CALL FOR PROPOSALS FOR OPEN 2015

Open

NCIIA 19th ANNUAL CONFERENCE
March 20-21, Washington, D.C.

PRODUCED IN COLLABORATION WITH

We invite you to submit a proposal for review to Open 2015, the NCIIA 19th Annual Conference, taking place March 20-21, 2015 in Washington, D.C.

NCIIA is dedicated to fostering an emerging generation of young inventors and entrepreneurs driven to improve life for people and the planet. Our Open conferences gather together engaged faculty and university students from across multiple disciplines to share stories, start new collaborations and learn best practices in technology entrepreneurship education.

We welcome your proposals for compelling sessions focused on curriculum, engaging students, design, and generating social and environmental impact through entrepreneurship as well as special topical areas such as learning from failure. See detailed topic list below.

To submit a proposal to Open 2015, please follow this link. Last year’s conference materials, including the schedule, are here.

In this Call for Proposals, you will find:

 

Submission Deadlines

Opens:
Thursday, June 5, 2014

Closes:
Wednesday, September 10, 2014

Notification:
Monday, October 27, 2014

Paper submission deadline:
Monday, January 5, 2015

Paper notification:
Friday, January 30, 2015

Submit final draft (optional):
Wednesday, February 11, 2015

Poster submission deadline:
Monday, February 2, 2015

 

Important New Guideline

NEW GUIDELINE THIS YEAR
When submitting, you should add a line to the session description explaining the #1 takeaway attendees will gain from your session. Under section 2 of the proposal form (at the top of the Abstract section), please include one sentence on what people will learn from your session. For example: “What you’ll take away from this session: A deeper theoretical and practical understanding of the issues around students engaged in extracurricular activities, as well as insight into how you might provide support for your teams.” This “what you’ll take away” line will be included in the program materials to differentiate and attract participants to your session.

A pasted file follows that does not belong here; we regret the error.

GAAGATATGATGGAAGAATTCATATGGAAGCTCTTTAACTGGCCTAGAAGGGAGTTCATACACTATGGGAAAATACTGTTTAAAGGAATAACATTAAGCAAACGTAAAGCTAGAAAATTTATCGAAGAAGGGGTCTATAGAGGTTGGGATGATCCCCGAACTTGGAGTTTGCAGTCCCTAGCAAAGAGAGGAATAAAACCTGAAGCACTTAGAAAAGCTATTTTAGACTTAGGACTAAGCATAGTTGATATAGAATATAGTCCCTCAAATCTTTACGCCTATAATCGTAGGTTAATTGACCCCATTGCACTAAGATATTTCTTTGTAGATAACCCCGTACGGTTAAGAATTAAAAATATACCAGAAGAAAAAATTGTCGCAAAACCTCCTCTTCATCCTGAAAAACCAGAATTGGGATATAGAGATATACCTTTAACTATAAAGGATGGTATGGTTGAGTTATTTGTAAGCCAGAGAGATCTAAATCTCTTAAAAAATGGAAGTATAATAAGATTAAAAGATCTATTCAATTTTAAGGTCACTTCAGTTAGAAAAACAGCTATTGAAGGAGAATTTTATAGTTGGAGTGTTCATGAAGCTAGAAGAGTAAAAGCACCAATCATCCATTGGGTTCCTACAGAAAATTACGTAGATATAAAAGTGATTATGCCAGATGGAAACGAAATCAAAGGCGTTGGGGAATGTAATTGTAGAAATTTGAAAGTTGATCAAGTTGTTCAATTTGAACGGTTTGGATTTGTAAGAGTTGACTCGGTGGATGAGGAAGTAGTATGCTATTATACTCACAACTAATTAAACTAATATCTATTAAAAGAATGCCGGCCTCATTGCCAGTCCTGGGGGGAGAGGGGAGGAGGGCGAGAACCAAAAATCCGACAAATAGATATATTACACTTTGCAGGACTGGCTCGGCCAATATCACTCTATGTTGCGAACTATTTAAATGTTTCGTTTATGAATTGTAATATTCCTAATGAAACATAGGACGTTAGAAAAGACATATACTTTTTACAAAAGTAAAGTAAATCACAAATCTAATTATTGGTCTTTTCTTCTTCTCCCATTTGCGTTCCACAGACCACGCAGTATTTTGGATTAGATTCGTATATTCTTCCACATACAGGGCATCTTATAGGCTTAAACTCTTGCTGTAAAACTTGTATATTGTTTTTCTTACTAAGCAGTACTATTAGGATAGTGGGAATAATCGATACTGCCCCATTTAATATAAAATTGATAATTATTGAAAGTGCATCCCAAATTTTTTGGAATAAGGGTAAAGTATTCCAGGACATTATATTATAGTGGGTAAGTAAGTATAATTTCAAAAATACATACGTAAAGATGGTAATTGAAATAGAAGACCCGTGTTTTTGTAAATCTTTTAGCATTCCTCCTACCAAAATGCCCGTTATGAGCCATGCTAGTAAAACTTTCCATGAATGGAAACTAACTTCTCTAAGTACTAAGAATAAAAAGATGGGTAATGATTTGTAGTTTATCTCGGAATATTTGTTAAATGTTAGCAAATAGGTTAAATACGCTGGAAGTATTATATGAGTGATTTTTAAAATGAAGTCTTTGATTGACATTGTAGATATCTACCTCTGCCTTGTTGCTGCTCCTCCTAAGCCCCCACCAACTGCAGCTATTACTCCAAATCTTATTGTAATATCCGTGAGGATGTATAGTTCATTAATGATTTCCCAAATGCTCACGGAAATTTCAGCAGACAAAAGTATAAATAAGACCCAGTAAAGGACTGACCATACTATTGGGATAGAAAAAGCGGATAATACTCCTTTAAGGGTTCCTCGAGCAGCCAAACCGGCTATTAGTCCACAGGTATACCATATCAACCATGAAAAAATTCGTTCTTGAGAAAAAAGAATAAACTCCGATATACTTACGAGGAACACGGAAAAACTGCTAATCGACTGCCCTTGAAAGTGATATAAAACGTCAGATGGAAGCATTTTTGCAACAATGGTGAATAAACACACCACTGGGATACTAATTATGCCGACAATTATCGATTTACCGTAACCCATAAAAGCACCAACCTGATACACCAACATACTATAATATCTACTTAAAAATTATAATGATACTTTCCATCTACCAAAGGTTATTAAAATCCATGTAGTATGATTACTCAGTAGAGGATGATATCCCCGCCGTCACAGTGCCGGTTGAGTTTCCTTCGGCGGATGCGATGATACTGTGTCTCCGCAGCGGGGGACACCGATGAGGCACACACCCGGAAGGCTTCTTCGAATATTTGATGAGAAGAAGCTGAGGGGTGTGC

Session Formats

Open Meetups are 75-minute, unstructured, participant-driven conversations centered on a particular theme or purpose. Each Meetup will have a facilitator (or two). To submit your idea for an Open Meetup and/or to be a facilitator, email Tim Binkert at tbinkert@nciia.org.

Open Minis are quick, dynamic, 5-minute PPT presentations gathered into themed clusters. They follow the Ignite style: 20 slides that automatically advance every 20 seconds. The format keeps presentations concise, fast-paced and engaging. To submit an Open Mini, email Tim Binkert at tbinkert@nciia.org.

Panels are 75-minute sessions (e.g., debates, discussions, opportunities) designed to allow for discussion amongst presenters as well as provide a forum for interaction with attendees. Panels are expected to have two or more speakers.

Workshops are 75-minute sessions that emphasize interaction and exchange of information with attendees. Workshops should focus on interactivity and immersive, experiential learning.

Posters allow presenters to discuss their projects with interested colleagues for 75 minutes in an informal setting. If you're interested in presenting a poster at the conference, log in, select "Apply for a Grant or Enter a Competition," then click "Select an RFP" and navigate to "NCIIA 19th Annual Conference Call for Posters." Poster presenters will receive the presenter registration rate.

Papers clustered around common themes will be presented for 15 minutes each, followed by 10 minutes of Q&A per presentation. There will be three presentations per paper session for a total of 75 minutes.

Submitting a formal paper for the conference proceedings is optional for presenting in a paper session. Please indicate whether or not you intend to submit a paper on your session proposal form. If you choose to submit a paper, one, FINAL draft is due January 5, 2015. Here is the full publishing schedule: